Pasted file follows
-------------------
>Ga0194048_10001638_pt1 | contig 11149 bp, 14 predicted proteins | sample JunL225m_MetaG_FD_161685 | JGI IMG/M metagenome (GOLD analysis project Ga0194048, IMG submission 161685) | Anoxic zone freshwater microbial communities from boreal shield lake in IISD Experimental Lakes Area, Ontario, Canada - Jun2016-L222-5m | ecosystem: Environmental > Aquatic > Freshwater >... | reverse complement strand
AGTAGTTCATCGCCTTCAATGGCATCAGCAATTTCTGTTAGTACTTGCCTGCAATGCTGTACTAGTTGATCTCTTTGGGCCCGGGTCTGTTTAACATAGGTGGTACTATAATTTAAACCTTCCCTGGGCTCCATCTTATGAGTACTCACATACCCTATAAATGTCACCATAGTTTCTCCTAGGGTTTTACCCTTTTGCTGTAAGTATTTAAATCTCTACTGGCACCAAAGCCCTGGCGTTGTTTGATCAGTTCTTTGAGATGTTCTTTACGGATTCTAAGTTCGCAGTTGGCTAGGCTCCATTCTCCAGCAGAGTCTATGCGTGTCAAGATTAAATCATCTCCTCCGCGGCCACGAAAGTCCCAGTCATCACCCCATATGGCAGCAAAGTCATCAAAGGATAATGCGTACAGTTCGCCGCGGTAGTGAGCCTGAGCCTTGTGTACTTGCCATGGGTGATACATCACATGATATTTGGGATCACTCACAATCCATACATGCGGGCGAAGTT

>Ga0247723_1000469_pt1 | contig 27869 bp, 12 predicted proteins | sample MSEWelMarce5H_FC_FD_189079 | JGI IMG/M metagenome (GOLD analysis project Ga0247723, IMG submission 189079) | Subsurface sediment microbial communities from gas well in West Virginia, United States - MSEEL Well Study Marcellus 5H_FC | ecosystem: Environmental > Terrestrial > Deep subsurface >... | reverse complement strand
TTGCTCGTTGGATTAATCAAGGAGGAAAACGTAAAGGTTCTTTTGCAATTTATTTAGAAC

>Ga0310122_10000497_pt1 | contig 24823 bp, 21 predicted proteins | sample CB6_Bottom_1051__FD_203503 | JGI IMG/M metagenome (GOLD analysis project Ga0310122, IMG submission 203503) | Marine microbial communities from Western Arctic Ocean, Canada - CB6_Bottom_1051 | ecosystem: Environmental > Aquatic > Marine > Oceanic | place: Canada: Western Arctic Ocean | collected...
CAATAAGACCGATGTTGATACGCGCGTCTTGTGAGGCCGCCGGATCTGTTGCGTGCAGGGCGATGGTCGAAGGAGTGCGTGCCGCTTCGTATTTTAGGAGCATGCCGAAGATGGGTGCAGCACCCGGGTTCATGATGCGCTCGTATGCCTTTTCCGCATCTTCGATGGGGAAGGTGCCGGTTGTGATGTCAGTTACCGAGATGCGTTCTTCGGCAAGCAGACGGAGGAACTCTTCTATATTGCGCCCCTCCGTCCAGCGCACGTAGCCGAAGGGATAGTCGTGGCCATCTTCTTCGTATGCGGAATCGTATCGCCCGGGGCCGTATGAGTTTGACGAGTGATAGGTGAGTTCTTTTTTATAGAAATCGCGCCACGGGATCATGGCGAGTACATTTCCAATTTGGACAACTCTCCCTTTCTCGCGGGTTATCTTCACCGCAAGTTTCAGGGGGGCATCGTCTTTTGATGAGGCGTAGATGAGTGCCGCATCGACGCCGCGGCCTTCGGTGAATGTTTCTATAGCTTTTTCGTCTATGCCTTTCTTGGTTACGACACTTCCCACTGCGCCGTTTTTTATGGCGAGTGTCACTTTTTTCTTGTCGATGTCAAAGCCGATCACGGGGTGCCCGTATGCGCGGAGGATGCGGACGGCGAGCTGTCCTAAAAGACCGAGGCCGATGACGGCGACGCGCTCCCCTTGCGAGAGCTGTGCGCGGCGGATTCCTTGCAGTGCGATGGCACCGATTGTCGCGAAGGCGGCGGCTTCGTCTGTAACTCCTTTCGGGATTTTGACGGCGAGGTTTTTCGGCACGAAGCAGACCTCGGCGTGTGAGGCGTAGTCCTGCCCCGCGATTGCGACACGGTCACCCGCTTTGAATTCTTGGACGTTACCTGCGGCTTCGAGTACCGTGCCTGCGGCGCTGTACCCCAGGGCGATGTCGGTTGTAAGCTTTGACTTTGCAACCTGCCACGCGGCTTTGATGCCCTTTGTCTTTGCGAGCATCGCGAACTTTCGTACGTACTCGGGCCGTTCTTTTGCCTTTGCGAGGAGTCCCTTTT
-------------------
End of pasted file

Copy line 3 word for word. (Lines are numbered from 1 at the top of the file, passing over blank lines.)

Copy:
>Ga0247723_1000469_pt1 | contig 27869 bp, 12 predicted proteins | sample MSEWelMarce5H_FC_FD_189079 | JGI IMG/M metagenome (GOLD analysis project Ga0247723, IMG submission 189079) | Subsurface sediment microbial communities from gas well in West Virginia, United States - MSEEL Well Study Marcellus 5H_FC | ecosystem: Environmental > Terrestrial > Deep subsurface >... | reverse complement strand